The Reserve Bank cut the cash rate to 0.1 per cent last year as it tried to stimulate the economy after the coronavirus shock, when unemployment soared and consumer confidence plummeted. Economists say the resulting collapse in interest rates has been one of the biggest drivers of the property market.
The cost of housing is one of our greatest worries in NSW – 29 per cent of us listed it as a top concern in the September IPSOS issues survey, compared with only 16 per cent nationally. In a turbulent year, housing came fourth on our list of worries, behind the economy, unemployment and healthcare.
While first-home buyers face the significant hurdle of having to save a hefty deposit to get into the Sydney market – not an easy feat when interest rates are effectively zero and the amount you need to save keeps going up – they are not the only people affected by the frightening rise in Sydney house prices.
Families seeking an extra bedroom, a backyard or a study to make working from home easier are also baulking at the growing gap in dollar terms between the value of their house and the one they would like to own. And the cost of stamp duty goes up with the price tag too.
To his credit, NSW Treasurer Dominic Perrottet is trying to make it easier for such families to move into a property that better suits their needs, pushing a policy that would allow homeowners to pay a yearly fee for stamp duty, rather than a lump sum. This is a welcome move that will likely increase supply as well.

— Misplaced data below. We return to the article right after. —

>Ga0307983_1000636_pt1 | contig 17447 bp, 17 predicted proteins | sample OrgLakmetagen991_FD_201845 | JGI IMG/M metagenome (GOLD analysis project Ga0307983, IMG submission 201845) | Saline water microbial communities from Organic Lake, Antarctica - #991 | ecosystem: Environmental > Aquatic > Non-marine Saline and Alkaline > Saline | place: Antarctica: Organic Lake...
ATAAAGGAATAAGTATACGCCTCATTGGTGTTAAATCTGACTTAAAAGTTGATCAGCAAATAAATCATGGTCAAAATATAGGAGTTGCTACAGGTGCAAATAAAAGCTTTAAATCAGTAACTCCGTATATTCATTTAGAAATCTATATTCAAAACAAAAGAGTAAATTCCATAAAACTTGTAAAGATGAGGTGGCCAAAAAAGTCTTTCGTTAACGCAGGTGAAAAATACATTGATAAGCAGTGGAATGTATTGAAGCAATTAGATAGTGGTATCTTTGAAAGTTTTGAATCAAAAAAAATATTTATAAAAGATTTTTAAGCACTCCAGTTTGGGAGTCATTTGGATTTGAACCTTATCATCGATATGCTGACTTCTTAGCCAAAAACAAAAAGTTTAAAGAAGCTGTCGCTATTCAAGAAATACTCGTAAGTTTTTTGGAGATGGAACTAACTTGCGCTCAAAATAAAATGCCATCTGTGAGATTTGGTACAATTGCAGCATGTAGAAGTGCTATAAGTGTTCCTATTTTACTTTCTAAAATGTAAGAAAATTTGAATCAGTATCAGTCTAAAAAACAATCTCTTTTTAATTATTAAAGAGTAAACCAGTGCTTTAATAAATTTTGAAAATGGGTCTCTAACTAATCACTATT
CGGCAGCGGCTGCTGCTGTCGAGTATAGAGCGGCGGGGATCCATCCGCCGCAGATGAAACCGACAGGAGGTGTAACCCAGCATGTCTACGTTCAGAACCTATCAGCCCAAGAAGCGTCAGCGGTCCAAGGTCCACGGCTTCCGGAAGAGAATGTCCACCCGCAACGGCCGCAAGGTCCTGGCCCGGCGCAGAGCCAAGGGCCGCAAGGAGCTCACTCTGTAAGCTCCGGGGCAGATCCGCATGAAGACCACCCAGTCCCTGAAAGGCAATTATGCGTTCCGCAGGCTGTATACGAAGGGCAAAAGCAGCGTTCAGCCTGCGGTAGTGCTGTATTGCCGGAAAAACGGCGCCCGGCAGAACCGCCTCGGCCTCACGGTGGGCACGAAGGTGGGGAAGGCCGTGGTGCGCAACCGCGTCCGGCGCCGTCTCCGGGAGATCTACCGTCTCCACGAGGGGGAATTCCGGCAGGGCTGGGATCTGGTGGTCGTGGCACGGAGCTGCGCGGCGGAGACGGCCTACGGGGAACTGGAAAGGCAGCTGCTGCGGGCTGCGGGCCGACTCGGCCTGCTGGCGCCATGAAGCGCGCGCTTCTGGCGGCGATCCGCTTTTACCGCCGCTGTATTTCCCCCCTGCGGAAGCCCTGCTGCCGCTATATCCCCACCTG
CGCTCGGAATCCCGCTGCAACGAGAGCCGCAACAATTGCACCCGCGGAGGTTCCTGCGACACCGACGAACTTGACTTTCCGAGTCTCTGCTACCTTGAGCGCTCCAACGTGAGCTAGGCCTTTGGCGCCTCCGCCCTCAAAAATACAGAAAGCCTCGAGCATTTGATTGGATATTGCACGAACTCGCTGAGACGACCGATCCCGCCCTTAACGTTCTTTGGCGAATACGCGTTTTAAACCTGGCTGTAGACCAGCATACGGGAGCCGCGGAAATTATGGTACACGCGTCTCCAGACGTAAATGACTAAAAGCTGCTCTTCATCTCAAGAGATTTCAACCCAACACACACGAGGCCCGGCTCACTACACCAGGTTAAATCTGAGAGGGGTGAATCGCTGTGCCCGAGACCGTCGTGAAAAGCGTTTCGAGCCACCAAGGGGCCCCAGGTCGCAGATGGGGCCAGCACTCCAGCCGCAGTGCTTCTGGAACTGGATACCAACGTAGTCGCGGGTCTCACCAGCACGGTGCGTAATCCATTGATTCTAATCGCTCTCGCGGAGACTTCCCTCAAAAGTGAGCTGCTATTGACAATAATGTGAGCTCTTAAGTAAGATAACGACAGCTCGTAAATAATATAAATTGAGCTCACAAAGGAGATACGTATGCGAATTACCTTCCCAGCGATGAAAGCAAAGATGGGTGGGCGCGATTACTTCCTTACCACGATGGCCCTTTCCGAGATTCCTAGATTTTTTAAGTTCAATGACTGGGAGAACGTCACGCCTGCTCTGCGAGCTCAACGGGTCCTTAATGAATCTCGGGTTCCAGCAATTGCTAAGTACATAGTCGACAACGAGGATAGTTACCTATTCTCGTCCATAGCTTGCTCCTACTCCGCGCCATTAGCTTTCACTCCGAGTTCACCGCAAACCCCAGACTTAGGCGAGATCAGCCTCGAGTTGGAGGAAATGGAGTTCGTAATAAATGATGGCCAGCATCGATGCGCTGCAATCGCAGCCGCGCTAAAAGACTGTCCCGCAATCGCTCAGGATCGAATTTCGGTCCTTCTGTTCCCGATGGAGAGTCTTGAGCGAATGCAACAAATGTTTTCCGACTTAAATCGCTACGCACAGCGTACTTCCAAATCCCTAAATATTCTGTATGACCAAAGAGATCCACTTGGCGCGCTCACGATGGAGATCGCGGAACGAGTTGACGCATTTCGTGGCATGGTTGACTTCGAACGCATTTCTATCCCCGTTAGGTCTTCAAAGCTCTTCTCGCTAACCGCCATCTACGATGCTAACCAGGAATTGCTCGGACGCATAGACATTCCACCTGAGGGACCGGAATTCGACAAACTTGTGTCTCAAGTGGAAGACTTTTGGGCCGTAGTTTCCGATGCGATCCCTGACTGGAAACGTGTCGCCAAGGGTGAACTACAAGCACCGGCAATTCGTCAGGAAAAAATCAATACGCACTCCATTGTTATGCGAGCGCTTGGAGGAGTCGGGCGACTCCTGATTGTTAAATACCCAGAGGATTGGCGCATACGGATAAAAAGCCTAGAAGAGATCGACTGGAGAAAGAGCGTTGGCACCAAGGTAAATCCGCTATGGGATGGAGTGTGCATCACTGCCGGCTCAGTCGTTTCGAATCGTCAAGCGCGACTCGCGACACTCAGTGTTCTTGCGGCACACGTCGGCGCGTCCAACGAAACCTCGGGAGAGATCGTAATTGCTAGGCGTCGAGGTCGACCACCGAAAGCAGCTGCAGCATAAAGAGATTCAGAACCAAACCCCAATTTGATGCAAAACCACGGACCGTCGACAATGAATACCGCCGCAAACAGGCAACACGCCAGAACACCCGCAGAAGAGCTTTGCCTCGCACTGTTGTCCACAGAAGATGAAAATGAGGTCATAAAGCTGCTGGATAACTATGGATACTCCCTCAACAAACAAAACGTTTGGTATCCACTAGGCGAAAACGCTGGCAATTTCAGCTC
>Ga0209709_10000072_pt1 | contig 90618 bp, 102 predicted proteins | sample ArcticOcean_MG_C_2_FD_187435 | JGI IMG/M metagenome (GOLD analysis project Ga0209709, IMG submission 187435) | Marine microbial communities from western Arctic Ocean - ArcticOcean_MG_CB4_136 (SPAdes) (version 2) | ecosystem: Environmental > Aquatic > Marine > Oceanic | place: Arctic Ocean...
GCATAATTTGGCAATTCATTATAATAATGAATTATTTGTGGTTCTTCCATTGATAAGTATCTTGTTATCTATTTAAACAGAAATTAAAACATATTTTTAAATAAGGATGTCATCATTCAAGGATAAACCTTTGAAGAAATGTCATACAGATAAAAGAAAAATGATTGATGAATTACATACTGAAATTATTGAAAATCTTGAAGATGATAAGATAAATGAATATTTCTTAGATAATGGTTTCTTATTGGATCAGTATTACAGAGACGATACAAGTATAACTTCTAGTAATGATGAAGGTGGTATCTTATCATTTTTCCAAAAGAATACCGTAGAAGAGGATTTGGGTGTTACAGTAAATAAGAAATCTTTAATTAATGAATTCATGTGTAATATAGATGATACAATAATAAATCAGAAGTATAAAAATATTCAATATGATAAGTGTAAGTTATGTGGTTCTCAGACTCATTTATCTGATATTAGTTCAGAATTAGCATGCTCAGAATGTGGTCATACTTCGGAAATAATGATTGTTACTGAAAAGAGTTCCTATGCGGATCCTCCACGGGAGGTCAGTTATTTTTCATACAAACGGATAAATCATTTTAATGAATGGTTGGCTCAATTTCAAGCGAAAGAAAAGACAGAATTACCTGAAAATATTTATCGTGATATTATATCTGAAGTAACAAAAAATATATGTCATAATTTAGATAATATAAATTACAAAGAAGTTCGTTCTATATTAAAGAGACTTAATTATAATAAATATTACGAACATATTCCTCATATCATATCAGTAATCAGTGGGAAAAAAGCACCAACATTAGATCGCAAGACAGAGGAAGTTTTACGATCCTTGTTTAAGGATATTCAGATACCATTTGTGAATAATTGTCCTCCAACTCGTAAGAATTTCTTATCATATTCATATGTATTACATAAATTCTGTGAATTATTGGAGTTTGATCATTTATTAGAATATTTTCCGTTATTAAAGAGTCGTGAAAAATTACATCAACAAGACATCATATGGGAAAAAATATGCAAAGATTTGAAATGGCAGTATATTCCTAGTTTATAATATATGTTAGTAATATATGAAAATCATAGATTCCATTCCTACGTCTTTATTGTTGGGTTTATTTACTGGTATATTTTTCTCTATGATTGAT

For its part, the federal government has been slow to react to housing affordability concerns. Much debate has centred on negative gearing rules, which allow some property investors to claim their interest repayments as a tax break.
Labor has gone to the last two elections promising to abolish negative gearing for all but new buildings. Opponents to negative gearing claim these rules inflate prices and are unfair on first-home buyers. Advocates say negative gearing encourages investment, and that removing it would make property prices crash.
Labor is now wrestling with the future of its negative gearing policy, with some wanting the party to ditch it while others argue for its retention. This is probably a moot debate, as independent analysis by the Grattan Institute suggests that removing negative gearing on existing properties would likely do little to make housing more affordable.
The fix may lie with the RBA, which meets on Tuesday. Consumer confidence is now back above pre-pandemic levels, and the economy is recovering. This puts pressure on the RBA to think about winding back some of its stimulus policies. And this, in turn, could lead banks to raise their fixed interest rates, which might be the reality check the Sydney housing market needs.